There could be no doubt about the contents. Above the coffin lay a lead cross bearing the words, “Here lies buried the renowned King Arthur with Guenevere his second wife in the Isle of Avalon.”2 Rejoicing, the abbot and monks of Glastonbury bore the precious bones into their abbey church, where they placed them in a marble tomb before the high altar. There, according to John of Glastonbury’s fourteenth-century account, they remained until 1278, when King Edward I and his queen opened the tomb and confirmed its contents with their seals and an accompanying inscription.

It is of course quite possible that the monks of Glastonbury, in response to pressure from the king or simply a desire for renown (and the wealth that a flood of pilgrims would bring), had successfully passed off a couple of old skeletons as Arthur and Guenevere. Even Edward I’s seal did no more than certify that the tomb’s contents were plausible; the king had no way of knowing for sure.

Bogus or not, the news of the Glastonbury discovery created a sensation. Henry II, however, did not live long enough to be gladdened by the news, for he died in 1189, shortly before King Arthur was found. Many had already taken due note of the relevance of some of Merlin’s prophecies to current events. Henry’s death brought to pass one of Merlin’s most famous prophecies: that the eagle of the broken covenant—which the twelfth century understood to mean Henry’s queen, Eleanor—would rejoice in her third son, or nesting. The broken covenant referred to her first marriage, to France’s King Louis VII, which ended in divorce. As for rejoicing, she certainly had cause. Upon the death of Henry II, who was her second husband, their third son—Richard Lionheart—became ruler over all the vast Plantagenet realms.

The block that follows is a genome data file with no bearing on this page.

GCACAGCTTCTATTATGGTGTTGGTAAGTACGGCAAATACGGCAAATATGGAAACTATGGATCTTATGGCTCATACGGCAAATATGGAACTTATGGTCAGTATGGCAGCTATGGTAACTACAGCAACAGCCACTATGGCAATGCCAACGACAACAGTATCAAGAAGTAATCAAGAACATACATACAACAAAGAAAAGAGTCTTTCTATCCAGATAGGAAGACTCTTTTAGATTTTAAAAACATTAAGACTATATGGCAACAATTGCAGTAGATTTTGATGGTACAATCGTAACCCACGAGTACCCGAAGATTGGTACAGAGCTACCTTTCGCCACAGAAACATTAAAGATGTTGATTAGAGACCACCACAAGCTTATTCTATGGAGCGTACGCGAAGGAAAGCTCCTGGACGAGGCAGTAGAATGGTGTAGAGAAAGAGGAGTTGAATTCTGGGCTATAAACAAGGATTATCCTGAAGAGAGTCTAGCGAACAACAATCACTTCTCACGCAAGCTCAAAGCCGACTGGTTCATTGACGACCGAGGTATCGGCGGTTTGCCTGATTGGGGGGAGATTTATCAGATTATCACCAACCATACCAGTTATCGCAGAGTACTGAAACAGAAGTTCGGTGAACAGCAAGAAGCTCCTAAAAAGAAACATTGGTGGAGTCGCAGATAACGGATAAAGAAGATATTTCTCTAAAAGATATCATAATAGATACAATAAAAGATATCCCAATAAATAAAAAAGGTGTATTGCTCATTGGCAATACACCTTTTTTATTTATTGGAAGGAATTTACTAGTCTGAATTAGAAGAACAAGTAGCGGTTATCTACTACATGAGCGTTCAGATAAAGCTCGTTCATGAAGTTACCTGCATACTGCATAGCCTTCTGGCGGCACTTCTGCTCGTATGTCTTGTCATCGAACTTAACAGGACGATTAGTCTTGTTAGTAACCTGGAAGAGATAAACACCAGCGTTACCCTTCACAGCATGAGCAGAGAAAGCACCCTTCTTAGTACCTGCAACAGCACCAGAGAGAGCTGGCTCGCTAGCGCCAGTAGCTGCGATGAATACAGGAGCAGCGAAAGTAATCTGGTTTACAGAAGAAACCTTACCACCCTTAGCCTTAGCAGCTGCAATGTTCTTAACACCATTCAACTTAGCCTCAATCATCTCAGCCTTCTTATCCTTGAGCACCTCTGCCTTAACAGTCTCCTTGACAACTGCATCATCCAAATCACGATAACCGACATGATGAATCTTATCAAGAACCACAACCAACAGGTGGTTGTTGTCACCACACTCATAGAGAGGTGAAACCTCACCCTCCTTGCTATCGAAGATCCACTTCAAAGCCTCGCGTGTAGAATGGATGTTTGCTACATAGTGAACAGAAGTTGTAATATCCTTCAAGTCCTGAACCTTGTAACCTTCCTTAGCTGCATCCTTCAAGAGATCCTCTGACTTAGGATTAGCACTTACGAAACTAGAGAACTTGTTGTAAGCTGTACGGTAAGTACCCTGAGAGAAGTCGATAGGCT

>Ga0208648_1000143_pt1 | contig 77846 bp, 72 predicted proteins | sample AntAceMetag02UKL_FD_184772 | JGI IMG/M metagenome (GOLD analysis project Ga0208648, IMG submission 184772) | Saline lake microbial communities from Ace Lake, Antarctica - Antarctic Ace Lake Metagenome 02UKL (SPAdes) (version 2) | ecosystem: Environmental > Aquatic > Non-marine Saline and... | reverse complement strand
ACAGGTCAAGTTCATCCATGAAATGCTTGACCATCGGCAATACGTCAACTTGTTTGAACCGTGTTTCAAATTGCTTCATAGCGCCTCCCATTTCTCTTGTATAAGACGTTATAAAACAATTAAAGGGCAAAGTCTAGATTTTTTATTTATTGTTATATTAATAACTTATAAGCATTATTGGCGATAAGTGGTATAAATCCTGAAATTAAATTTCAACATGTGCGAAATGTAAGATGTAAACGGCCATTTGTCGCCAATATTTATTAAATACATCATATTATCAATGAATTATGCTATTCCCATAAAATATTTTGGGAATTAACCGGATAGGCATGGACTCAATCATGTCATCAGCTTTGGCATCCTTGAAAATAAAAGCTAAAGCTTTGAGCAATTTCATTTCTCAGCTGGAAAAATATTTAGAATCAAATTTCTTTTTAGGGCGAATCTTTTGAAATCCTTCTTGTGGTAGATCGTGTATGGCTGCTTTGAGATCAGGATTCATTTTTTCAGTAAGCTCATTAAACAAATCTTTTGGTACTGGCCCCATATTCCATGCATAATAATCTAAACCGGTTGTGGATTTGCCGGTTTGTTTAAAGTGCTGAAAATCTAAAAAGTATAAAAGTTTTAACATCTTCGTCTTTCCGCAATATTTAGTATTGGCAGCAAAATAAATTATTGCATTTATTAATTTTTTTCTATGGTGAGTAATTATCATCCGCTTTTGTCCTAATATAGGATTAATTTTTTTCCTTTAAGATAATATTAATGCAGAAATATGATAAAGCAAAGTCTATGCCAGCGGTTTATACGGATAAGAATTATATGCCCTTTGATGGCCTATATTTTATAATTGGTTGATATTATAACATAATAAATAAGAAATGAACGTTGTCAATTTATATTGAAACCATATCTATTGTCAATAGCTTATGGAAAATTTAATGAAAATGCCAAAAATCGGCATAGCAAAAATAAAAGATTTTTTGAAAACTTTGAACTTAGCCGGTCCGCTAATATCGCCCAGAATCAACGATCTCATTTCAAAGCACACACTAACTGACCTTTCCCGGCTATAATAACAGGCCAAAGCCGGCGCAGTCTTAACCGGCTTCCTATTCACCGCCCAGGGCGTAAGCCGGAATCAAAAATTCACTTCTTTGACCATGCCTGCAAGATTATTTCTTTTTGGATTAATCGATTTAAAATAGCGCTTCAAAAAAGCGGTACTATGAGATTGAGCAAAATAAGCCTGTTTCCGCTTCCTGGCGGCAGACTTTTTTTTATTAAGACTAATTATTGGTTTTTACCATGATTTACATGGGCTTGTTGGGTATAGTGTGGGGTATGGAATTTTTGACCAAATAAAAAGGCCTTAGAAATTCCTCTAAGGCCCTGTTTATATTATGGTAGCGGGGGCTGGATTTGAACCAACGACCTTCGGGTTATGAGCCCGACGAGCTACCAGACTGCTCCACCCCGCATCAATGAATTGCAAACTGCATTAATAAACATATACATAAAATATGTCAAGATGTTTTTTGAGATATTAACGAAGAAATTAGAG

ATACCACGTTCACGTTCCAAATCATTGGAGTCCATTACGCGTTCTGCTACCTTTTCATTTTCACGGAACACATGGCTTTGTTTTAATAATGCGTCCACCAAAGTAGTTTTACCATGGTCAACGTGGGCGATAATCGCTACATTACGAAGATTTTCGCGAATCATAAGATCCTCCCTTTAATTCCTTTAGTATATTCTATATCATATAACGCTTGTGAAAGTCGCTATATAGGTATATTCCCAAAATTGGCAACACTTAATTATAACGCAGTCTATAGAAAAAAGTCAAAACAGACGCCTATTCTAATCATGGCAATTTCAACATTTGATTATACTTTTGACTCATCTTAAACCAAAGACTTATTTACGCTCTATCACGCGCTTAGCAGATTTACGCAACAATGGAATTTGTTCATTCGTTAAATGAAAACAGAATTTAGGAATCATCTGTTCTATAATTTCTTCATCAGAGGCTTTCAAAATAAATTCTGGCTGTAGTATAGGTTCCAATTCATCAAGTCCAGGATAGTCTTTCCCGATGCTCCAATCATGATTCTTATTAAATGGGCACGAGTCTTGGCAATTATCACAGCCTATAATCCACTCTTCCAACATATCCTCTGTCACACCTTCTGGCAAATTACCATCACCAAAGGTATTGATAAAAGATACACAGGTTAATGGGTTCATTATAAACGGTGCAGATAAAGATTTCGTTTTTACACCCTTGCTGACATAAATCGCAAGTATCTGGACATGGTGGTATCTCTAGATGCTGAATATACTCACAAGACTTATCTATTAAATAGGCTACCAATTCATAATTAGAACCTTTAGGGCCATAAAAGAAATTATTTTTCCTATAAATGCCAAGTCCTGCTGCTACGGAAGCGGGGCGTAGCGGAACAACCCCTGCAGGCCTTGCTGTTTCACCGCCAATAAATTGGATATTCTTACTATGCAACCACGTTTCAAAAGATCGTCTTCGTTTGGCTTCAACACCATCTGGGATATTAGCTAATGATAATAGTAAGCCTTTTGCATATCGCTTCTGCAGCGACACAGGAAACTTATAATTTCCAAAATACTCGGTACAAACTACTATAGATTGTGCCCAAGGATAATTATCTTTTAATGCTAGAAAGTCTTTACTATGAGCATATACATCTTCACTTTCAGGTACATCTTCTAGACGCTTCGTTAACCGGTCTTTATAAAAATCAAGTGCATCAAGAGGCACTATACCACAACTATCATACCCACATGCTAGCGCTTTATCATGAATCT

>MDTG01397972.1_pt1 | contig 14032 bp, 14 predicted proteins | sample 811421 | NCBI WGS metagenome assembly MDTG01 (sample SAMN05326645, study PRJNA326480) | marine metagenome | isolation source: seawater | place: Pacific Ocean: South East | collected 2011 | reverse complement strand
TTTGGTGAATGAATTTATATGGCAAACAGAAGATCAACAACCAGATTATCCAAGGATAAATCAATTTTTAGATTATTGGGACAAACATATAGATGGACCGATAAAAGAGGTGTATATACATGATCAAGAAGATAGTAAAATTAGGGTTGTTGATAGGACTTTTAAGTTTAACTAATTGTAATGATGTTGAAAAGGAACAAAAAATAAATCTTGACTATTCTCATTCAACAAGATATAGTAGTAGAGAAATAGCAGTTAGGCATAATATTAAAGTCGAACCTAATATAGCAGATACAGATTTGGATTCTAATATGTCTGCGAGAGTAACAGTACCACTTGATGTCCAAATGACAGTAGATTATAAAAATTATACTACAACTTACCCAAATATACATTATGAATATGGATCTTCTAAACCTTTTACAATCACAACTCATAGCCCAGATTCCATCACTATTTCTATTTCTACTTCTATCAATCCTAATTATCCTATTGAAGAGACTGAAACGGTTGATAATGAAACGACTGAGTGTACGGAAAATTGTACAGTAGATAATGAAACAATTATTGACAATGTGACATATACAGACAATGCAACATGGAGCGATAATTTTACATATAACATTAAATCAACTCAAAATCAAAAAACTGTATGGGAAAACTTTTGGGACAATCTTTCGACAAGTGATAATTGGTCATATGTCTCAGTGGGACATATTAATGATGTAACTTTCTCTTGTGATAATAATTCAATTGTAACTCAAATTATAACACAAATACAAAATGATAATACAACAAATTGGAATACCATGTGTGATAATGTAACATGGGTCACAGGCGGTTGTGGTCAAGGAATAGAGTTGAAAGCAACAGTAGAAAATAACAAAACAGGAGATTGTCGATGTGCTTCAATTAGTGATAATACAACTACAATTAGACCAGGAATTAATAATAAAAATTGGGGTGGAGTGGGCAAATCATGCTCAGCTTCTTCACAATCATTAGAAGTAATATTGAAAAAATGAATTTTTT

Richard was the apple of his mother’s eye. Born in 1157, two years after Prince Henry and a year after the death of three-year-old William, Richard from childhood was singled out as Eleanor’s designated heir, the future ruler of Aquitaine and Poitou.